MULTIPLE METHODS FOR SLUDGE DEWATERING BUT ONLY ONE ODOR CONTROL SOLUTION
Sludge dewatering is the process of removing as much water as possible from wastewater and sewage sludge. The output of this process includes untreated water that will continue to be cleaned and purified (before being released and reused), and biosolids with drastically reduced liquid content, volume and mass.
The reduced mass and volume of the biosolid end-product makes it far easier to store or transport, being both lighter and with a far smaller footprint. It is then either land applied as agricultural fertilizer or sent to a landfill.
A variety of different processes and machines are used when dewatering biosolids, the most popular being a belt press and a centrifuge, as well as several filtration techniques.
- Belt Presses operate similar to an old-fashioned wringer washer. After a flocculating polymer is added to assist in separating the solids from the liquids, sludge is pumped onto belts that flow through a series of rollers that squeeze out the water. Once the sludge has been reduced to the desired water and solids content, it is scraped off the belts and sent elsewhere for storage, or to be land applied or disposed.
- Centrifuges are another popular method. These also start with the addition of a polymer to assist with solid and liquid separation. The sludge is then pumped into the centrifuge and the high-rev spinning action causes the separation of solids from liquids.
- Filtration methods include rotary vacuums and plate and frame presses. Rotary vacuums are very simple devices that draw the liquid through a filter in order to separate solids from liquids. Depending on the desired water content of the dewatered biosolids, the filter can be changed. This allows rotary vacuums to be very accurate and effective, but they are slower than many other mechanical options. Plate and frame presses are made up of several plates and membranes assembled on two rails. Sludge is pumped through the membranes and through filters, with biosolids collecting in the membranes and thickening over time until the plates are pulled apart and the dewatered biosolids are extracted.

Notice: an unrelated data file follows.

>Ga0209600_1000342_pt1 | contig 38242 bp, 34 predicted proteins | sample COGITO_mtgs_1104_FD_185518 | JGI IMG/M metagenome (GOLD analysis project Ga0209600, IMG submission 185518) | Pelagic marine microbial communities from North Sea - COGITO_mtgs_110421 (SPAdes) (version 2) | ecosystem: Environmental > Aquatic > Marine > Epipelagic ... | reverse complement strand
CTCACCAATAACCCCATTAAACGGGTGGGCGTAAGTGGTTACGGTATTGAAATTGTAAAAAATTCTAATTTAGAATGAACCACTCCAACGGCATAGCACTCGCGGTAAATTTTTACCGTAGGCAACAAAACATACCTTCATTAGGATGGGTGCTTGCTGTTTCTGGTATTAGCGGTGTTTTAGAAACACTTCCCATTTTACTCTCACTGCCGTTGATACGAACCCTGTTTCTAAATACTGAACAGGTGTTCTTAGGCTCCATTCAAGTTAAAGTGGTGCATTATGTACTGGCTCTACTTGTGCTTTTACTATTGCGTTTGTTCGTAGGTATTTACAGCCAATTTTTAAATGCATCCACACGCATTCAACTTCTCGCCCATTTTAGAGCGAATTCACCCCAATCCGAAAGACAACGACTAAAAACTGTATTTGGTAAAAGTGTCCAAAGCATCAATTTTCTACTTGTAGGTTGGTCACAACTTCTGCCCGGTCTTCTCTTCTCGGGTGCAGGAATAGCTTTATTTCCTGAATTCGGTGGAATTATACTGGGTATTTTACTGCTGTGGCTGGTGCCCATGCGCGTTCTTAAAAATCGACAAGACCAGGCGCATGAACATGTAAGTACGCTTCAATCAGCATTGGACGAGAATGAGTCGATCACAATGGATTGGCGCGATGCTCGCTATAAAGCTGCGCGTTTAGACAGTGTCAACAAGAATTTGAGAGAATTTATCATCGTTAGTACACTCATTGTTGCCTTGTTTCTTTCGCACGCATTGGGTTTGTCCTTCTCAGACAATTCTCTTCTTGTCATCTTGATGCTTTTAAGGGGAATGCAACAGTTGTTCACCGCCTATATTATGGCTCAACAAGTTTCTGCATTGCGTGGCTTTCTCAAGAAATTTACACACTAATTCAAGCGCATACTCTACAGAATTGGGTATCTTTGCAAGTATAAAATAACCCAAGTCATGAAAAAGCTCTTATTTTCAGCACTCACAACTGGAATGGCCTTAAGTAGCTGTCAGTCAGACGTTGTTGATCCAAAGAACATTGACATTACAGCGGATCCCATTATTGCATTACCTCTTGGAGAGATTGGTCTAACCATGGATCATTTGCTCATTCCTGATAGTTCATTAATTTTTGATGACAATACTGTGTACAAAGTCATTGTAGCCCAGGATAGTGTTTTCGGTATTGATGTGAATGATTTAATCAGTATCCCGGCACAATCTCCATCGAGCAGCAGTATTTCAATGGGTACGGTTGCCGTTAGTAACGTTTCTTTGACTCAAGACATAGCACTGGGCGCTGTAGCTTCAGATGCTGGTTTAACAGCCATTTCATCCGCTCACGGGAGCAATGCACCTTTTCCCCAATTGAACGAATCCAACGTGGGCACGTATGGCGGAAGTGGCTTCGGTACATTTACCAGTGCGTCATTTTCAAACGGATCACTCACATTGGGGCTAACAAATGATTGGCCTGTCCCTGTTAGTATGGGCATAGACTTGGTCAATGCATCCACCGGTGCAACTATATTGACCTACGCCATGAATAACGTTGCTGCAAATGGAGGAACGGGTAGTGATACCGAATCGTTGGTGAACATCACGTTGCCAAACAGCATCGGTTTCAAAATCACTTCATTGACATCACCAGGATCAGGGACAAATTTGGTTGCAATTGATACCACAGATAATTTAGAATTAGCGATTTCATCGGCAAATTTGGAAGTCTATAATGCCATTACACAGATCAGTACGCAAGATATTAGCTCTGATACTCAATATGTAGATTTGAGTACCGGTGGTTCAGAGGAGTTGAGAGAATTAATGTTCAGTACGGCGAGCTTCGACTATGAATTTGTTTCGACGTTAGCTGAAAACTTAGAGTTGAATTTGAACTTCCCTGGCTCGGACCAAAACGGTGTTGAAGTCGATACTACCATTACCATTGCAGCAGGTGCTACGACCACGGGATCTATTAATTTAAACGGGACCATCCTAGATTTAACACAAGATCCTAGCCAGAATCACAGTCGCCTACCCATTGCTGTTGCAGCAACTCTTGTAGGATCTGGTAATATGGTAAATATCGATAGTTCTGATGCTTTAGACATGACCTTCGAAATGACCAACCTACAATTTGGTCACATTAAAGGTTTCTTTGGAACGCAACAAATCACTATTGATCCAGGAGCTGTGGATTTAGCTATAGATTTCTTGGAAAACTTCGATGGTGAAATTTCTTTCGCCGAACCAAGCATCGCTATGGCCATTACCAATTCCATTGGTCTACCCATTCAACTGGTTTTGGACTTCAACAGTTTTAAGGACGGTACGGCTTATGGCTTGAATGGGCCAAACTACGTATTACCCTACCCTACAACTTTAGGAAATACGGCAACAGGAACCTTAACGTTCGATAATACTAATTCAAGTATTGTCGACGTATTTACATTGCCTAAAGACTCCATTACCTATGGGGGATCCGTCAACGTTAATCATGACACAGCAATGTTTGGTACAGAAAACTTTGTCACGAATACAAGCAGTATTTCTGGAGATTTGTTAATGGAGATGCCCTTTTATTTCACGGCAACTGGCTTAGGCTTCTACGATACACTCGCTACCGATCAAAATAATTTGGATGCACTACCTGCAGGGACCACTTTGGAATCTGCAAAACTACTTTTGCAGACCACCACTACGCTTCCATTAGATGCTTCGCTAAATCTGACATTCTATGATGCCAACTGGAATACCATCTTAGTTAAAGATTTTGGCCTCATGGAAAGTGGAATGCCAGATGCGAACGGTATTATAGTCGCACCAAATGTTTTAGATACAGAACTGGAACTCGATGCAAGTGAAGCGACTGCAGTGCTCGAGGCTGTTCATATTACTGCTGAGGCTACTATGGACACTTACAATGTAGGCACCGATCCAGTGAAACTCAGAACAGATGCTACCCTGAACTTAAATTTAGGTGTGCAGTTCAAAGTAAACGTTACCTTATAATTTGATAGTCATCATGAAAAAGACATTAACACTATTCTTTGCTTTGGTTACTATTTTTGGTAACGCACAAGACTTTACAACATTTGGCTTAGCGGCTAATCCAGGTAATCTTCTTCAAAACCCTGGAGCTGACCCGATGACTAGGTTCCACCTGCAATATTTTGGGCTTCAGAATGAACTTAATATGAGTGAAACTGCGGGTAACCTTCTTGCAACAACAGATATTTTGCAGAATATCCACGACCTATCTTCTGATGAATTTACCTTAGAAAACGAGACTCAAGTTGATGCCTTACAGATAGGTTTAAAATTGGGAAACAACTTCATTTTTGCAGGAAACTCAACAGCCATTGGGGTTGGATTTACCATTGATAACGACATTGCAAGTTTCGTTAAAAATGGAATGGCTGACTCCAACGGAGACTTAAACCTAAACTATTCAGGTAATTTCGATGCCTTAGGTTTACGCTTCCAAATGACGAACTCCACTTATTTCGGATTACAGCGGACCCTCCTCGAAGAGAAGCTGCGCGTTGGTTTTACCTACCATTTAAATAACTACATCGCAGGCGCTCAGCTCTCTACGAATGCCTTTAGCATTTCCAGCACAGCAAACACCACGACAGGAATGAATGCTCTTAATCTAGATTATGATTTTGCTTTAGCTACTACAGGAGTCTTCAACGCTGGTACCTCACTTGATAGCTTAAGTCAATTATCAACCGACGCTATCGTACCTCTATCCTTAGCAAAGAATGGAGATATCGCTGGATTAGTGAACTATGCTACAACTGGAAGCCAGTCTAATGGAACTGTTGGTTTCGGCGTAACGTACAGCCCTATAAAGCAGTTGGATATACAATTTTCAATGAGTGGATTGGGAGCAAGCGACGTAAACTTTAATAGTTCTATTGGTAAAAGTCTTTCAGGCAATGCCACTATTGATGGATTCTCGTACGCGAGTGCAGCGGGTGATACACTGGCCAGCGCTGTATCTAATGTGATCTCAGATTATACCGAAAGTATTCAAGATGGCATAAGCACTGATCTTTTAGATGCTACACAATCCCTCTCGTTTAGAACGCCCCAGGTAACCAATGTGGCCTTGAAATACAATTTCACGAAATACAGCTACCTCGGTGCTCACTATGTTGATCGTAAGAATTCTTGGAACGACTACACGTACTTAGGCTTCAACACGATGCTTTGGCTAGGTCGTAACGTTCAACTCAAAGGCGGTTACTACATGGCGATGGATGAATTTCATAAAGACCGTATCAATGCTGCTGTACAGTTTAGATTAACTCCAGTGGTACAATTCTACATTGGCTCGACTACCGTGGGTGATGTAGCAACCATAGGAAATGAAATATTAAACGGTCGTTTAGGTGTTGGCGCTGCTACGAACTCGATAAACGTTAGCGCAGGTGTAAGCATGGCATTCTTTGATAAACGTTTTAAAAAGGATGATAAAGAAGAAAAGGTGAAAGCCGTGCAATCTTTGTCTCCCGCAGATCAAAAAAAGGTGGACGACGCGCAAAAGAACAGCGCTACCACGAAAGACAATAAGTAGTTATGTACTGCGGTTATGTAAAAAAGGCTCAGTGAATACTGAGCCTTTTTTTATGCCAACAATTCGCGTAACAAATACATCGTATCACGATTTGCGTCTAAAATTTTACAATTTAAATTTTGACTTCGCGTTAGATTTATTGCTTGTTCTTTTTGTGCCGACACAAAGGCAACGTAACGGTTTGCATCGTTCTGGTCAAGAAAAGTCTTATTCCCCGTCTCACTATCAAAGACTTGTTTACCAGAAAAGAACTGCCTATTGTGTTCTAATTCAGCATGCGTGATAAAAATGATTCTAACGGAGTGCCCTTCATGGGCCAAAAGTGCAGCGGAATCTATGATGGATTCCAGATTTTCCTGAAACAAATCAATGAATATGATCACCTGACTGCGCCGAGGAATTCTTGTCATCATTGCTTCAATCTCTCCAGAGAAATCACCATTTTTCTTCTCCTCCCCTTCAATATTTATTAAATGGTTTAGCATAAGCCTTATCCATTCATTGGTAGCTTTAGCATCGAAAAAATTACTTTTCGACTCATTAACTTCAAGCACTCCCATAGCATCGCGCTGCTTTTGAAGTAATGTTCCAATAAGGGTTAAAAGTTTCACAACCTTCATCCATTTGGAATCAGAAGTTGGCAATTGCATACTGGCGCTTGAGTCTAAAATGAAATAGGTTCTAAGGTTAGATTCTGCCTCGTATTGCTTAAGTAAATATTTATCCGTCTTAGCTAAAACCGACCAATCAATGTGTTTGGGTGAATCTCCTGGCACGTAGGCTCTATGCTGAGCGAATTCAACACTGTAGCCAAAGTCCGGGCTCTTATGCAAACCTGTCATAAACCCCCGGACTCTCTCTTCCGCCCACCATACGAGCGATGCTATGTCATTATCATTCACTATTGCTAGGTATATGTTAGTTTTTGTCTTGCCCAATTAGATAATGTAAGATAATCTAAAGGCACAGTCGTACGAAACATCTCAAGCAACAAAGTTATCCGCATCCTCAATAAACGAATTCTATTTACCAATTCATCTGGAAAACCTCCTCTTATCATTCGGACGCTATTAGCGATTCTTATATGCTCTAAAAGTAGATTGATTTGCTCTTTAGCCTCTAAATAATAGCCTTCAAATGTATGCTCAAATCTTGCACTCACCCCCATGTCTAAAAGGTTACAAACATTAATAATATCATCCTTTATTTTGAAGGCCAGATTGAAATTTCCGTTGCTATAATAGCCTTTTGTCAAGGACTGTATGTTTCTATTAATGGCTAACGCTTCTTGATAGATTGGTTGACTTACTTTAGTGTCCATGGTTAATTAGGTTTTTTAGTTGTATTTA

Regardless of the method used for sludge detwatering, foul air and odors must be dealt with as part of the process. While there are various odor control systems and technologies available that can be used to mask or contain the spread of foul air, none are more effective than capturing, conveying, and neutralizing volatilized odor compounds (VOCs) at the source.
Historically, systems of FRP duct would be used to convey the foul-air from the fume source to a designated treatment area. However, FRP is a high-maintenance material that's costly and challenging to install, and even more difficult to dispose.
Today, WWTP owners, end-users, engineers and installing contractors are turning to coated stainless steel duct to overcome the ownership costs and dependability challenges presented by FRP duct. Fab-Tech's PermaShield coated stainless steel exhaust duct is proving to be the material of choice as it delivers:
- Significant labor savings in cost & time to install
- Superior longevity and lifetime ownership savings
- A safe, reliable, no maintenance, non-flammable odor control solution
- A reusable, recyclable odor control system with a reduced carbon footprint and low-cost EOL
Sludge dewatering is a practical and important process in both the production of biosolids and the disposal of sewage waste. With growing populations generating more sewage waste, the resulting dewatered biosolids must be managed and disposed with minimal disruption to the environment and community standards.
Fab-Tech is proud to play a roll in this process by providing a coated metal odor control solution that is unsurpassed in its safety, dependability, quality and lifetime savings.
If you would like more information about PSP® odor control vent pipe and duct, please feel free to download our general information guide below: